While predictions for digital trends 2020 are exciting, there's also concern. With pervasive digital technologies exposing organizations to unexpected and unseen risks, it will be challenging to handle so much unseen, unpredictable and moving targets.

So, business is demanding that CISOs understand and manage digital technology adoption with the business objectives and legal and regulatory landscape in mind. New generation CISOs are becoming part of the deadliest catch category (dangerous/riskiest jobs), fighting against unknown and unexpected threats. They are not expected to be geeks working behind a closed door, trying to secure and protect the business. CISOs who tend to express fear, uncertainty or doubt while interacting with business executives and other teams can be ostracized and might fail eventually.

I think the CISO role will evolve and lead organizations to create additional new roles around privacy and risk. This is happening in this region with smart cities with smart infrastructure and government services, and CISOs are urged to adapt to new regulations and safeguard data security and privacy.

Securing Critical Infrastructure

NANDIKOTKUR: Given that scenario, what then is the most pressing issue for CISOs?

BAIG: It is to protect the nation's critical infrastructure. They must undergo a very intense exercise to build a more serious cyber defense framework to ensure the necessary controls and security measures are in place. The more generic industry security frameworks will be a good place to start from.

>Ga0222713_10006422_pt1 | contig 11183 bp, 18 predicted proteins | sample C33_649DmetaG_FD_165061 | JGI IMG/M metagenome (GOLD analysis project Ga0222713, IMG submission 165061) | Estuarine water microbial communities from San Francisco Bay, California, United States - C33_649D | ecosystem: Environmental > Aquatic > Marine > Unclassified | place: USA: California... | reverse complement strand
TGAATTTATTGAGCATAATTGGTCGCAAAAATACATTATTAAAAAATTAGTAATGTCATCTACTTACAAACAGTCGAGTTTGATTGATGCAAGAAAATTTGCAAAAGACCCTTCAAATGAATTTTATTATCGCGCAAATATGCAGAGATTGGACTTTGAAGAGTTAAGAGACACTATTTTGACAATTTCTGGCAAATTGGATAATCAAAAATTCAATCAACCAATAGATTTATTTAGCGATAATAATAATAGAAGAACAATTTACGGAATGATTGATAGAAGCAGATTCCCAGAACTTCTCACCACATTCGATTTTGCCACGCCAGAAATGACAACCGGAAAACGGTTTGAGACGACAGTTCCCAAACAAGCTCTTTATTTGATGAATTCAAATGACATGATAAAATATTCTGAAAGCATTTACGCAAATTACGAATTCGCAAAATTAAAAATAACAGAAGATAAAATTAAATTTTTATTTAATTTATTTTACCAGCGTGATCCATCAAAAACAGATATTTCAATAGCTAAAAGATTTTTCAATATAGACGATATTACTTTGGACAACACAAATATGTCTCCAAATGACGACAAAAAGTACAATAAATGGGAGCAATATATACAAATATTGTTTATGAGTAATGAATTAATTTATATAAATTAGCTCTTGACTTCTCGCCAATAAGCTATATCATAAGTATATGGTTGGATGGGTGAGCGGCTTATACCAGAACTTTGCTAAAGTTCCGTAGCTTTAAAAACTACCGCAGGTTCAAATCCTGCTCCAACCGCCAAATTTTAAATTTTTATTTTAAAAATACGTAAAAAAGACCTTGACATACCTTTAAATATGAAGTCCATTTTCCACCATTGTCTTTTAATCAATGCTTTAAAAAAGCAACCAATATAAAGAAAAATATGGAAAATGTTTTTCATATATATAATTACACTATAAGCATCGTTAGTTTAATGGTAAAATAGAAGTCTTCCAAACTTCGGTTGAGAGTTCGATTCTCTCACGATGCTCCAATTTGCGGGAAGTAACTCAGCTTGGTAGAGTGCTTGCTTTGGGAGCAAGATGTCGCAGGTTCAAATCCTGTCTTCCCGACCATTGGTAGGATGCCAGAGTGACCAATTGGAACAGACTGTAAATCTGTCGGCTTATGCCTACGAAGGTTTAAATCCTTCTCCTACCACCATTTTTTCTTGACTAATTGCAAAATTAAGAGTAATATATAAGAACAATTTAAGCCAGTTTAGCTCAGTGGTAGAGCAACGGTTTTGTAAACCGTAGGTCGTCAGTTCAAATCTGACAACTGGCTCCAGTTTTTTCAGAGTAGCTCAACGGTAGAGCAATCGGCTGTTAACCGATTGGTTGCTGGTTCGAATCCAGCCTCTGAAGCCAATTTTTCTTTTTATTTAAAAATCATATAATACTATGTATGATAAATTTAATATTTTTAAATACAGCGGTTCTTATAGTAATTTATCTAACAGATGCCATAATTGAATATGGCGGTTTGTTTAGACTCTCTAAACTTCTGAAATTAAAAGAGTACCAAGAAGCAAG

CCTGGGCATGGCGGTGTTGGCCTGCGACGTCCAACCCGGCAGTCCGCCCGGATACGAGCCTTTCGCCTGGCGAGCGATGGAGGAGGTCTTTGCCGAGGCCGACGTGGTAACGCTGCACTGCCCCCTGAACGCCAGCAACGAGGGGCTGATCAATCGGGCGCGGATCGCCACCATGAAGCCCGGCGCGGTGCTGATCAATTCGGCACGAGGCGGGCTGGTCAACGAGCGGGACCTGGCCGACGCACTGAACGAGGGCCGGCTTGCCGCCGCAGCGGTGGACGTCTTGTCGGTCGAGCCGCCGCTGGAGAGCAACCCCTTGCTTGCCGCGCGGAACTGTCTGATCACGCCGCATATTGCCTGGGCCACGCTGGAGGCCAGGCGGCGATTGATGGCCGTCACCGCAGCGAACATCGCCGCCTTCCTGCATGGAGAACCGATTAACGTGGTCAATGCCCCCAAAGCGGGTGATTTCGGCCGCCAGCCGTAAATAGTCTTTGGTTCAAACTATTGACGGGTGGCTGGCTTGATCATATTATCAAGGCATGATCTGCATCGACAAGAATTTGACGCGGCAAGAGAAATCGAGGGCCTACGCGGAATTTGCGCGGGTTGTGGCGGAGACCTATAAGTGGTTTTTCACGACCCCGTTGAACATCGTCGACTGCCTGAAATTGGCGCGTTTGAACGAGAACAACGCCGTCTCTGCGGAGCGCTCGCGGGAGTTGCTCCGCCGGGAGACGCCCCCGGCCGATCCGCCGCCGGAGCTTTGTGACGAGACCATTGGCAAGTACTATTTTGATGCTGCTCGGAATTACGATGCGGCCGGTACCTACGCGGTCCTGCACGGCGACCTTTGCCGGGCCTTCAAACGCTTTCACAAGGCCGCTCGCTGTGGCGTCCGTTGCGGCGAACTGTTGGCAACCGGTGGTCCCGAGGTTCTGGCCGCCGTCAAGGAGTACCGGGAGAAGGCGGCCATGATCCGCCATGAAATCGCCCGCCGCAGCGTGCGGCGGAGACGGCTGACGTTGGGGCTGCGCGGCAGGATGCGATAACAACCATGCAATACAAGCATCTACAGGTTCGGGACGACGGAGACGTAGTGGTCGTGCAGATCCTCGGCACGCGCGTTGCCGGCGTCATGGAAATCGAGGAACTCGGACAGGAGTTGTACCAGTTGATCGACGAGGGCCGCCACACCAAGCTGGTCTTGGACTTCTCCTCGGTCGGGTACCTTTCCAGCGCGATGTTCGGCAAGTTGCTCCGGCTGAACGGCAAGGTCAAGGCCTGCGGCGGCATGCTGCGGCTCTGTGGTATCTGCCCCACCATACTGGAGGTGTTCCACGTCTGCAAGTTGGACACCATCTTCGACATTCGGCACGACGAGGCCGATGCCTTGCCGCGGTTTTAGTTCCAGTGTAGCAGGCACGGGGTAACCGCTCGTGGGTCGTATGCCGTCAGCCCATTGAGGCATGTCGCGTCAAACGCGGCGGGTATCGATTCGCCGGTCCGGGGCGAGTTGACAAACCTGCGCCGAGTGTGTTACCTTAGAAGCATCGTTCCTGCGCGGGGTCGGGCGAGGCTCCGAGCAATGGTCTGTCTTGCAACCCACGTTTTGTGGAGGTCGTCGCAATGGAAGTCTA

However, they might not address industry specific needs to defend against advanced cyberattacks. The council will hand-hold them, build awareness of the areas of critical infrastructure protection and guide them on global trends and available frameworks with which to kick-start a cybersecurity program. We will involve them in various thought-leadership activities through round tables and other forums with global players.

The Way Forward

NANDIKOTKUR: What's the Council's future security agenda and priority areas?

BAIG: CISO Council is currently engaged with CISOs from more than 40 countries, reaching out to more than 1000 InfoSec leaders. We aim to double our reach in the next 18 months.

We are working with global and local entities to build a formal information sharing platform to tackle future threats.

Besides, our goal is creating opportunities of growth for security practitioners and establish job forums, have workshops for exchange of knowledge and nurture budding CISO members, connect the community with the government, regulatory bodies and industry associations for promoting compliance laws and regulations and evolving risk frameworks.


About the Author

Geetha Nandikotkur

Geetha Nandikotkur

Managing Editor, Asia & the Middle East, ISMG

Nandikotkur is an award-winning journalist with over 20 years' experience in newspapers, audio-visual media, magazines and research. She has an understanding of technology and business journalism, and has moderated several roundtables and conferences, in addition to leading mentoring programs for the IT community. Prior to joining ISMG, Nandikotkur worked for 9.9 Media as a Group Editor for CIO & Leader, IT Next and CSO Forum.